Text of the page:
Law Reform Committee – Sexting
Ms GARRETT (Brunswick) — As the member for Prahran has pointed out, we are living in a unique period in history in which there has been an absolute explosion in technology and the use of communication devices and a rapid advancement in the capacity of those devices to take images and video. When I was a 16-year-old girl mobile phones did not exist. We used to have to use payphones, and we had to be on time for our appointments. I watch my children now and see they are adept at dealing with iPads, iPhones and the rest from a very young age.
We are in a sense caught in a trap with young people where those of us who are their parents and their educators, along with the law enforcers and those who make the rules, have little knowledge of what these communication devices do, how they are used and what role they play in young people’s lives.
In a sense the committee felt very strongly that this issue has got away from society in many ways; that children are using technology in a completely different way with which members are not au fait, and that perhaps society had not caught up with the changes.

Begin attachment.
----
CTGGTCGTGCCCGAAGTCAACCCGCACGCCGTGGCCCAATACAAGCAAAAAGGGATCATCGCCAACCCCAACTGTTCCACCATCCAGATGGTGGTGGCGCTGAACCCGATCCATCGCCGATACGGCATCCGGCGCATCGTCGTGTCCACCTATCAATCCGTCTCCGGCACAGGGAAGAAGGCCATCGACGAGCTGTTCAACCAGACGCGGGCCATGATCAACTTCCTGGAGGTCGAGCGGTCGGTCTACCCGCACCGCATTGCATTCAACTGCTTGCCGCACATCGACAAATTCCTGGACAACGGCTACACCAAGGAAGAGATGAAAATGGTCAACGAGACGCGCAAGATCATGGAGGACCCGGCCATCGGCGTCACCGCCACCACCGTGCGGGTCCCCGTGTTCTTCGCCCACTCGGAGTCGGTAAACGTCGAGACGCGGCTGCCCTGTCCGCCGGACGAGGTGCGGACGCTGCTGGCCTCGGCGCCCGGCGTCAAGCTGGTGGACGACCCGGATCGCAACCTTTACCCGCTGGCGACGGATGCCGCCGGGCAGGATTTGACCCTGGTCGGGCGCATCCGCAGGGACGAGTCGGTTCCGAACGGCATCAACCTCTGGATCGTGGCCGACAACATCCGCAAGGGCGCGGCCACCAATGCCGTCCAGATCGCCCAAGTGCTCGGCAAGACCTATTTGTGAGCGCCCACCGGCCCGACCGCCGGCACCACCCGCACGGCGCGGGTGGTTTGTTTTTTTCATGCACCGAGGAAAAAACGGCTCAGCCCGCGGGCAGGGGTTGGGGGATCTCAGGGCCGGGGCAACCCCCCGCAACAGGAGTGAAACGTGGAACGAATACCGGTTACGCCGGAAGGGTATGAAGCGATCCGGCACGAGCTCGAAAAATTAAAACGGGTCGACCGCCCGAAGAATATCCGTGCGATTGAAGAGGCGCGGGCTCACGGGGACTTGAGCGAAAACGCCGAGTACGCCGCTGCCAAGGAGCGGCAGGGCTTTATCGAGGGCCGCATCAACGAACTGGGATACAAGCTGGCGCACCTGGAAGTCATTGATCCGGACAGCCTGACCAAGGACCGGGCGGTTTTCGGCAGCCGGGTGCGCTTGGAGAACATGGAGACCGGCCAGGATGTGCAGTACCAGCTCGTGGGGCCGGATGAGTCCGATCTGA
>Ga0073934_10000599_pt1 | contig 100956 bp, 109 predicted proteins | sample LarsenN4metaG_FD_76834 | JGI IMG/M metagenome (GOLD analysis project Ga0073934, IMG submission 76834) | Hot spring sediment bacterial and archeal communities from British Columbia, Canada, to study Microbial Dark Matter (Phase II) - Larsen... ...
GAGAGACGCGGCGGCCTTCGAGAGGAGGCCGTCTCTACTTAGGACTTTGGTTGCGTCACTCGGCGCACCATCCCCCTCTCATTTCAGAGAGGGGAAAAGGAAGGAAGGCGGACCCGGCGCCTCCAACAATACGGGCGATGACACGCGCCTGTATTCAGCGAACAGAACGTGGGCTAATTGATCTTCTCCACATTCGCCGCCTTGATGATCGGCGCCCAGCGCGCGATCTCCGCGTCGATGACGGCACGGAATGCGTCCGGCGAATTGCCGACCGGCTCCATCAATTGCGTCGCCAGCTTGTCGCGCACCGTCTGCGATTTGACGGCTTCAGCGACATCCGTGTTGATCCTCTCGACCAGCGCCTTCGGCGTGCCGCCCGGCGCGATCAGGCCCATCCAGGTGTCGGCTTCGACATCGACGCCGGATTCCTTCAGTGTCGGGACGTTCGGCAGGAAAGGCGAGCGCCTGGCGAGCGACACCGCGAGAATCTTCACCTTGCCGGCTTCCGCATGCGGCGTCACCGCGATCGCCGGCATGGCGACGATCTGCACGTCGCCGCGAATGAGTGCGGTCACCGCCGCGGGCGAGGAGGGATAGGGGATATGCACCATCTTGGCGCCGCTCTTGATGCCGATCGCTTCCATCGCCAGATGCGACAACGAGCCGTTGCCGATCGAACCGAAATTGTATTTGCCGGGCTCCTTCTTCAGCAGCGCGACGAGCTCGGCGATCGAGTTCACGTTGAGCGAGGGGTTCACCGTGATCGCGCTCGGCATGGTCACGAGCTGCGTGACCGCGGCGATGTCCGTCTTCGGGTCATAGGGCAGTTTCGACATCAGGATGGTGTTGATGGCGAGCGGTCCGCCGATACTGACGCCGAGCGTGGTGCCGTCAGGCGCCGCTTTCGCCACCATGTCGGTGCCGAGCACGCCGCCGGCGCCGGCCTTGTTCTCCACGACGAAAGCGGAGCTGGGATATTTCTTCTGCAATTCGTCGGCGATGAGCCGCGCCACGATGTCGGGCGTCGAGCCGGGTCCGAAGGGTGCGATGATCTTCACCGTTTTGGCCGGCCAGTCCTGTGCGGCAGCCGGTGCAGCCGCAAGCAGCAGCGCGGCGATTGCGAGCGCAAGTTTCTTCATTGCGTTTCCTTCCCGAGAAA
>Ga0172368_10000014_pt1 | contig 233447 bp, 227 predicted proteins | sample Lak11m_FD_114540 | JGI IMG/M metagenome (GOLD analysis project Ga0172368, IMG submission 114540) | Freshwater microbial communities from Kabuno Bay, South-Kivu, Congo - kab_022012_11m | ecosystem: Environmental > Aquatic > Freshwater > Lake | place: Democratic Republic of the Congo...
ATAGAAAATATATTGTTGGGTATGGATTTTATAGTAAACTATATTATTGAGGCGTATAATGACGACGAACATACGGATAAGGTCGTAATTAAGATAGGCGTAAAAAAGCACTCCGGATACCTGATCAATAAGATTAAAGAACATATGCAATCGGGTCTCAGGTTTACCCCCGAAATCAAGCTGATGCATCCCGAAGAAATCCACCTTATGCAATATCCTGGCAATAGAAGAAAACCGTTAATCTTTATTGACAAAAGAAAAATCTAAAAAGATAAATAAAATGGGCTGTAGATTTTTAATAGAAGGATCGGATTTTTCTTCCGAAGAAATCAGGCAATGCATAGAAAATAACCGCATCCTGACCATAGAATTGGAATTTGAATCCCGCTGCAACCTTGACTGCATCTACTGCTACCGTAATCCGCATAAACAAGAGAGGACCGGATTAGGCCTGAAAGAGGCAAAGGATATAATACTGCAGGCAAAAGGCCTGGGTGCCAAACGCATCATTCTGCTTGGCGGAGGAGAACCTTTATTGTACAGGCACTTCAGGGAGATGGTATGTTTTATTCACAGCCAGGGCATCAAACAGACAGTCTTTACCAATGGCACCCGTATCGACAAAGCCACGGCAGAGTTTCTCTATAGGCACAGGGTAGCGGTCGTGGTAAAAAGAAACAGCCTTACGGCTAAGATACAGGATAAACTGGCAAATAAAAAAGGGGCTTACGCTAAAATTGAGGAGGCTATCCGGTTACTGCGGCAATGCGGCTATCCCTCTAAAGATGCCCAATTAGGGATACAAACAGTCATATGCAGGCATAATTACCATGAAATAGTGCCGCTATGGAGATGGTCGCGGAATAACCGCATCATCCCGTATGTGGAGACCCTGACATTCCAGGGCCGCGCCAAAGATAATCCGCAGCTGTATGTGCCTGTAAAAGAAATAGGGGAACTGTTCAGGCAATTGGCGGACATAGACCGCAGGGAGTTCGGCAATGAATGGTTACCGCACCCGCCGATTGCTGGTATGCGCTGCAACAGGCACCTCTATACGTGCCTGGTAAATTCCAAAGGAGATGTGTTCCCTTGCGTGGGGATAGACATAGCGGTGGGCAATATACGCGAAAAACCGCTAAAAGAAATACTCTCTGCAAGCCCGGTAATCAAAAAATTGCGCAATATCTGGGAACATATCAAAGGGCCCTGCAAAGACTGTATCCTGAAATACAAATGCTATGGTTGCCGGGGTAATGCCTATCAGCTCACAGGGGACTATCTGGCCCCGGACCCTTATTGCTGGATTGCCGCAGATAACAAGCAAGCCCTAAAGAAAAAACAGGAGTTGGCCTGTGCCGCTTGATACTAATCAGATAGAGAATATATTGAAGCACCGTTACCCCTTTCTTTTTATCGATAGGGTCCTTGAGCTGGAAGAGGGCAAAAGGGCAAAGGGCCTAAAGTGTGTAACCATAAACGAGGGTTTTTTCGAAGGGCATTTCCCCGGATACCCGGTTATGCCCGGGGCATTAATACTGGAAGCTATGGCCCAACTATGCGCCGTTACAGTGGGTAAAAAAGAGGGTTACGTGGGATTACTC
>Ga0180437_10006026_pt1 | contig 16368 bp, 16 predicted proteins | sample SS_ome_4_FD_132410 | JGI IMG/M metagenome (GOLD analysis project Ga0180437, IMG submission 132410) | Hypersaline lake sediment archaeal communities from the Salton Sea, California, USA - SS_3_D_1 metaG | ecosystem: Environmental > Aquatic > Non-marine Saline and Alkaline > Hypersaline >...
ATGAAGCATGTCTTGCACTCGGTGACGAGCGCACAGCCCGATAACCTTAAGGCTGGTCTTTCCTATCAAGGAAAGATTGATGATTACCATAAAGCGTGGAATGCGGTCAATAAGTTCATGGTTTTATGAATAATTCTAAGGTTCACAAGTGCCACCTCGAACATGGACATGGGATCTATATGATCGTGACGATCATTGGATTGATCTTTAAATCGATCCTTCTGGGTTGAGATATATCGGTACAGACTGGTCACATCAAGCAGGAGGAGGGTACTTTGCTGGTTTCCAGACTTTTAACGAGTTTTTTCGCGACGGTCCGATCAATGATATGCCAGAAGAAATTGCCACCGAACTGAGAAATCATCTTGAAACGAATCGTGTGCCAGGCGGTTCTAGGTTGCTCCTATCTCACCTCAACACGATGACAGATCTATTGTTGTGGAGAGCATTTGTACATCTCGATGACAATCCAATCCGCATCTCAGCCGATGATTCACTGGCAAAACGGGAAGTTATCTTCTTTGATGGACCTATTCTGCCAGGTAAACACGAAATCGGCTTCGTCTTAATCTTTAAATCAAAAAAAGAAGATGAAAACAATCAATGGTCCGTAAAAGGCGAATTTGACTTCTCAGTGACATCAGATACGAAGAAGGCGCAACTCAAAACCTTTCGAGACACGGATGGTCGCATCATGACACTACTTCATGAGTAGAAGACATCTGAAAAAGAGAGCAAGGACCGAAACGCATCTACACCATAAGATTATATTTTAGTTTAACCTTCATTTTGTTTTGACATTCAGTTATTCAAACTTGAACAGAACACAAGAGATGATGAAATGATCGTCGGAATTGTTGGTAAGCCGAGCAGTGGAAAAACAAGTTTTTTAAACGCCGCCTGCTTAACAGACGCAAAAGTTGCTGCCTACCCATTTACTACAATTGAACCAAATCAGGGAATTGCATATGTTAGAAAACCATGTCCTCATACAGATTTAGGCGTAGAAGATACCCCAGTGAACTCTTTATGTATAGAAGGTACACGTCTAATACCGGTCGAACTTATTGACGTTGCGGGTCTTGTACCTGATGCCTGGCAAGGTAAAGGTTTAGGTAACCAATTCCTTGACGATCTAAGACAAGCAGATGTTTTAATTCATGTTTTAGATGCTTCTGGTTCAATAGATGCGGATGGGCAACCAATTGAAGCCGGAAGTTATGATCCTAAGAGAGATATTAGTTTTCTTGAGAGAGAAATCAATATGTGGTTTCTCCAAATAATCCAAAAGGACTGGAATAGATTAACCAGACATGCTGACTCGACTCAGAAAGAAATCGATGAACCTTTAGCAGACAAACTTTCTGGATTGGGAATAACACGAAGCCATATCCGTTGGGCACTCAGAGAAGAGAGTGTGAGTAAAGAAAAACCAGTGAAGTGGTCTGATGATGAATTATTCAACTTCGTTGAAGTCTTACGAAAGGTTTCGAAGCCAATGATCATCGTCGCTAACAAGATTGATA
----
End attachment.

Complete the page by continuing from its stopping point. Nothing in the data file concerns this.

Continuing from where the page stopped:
The committee heard from many different experts, including academics, police, educators and counsellors. Most importantly, it heard from young people themselves about the role of communication devices, the role that sharing images with each other plays and the impact it has on their lives. Two major issues or themes emerged in relation to how sexting causes great harm: education for young people and the justice response. This emerges primarily in cases where material is distributed to others without consent, in terms of the loss of ownership of their digital footprint, and the fact that the image is there for all time and the loss of control over who can see it and the manner in which it is then used. These things can cause great harm, particularly to children but also to adults.
With respect to education, a critical finding of the committee’s work is that cybersafety and issues of sexting need to be embedded in school curriculums.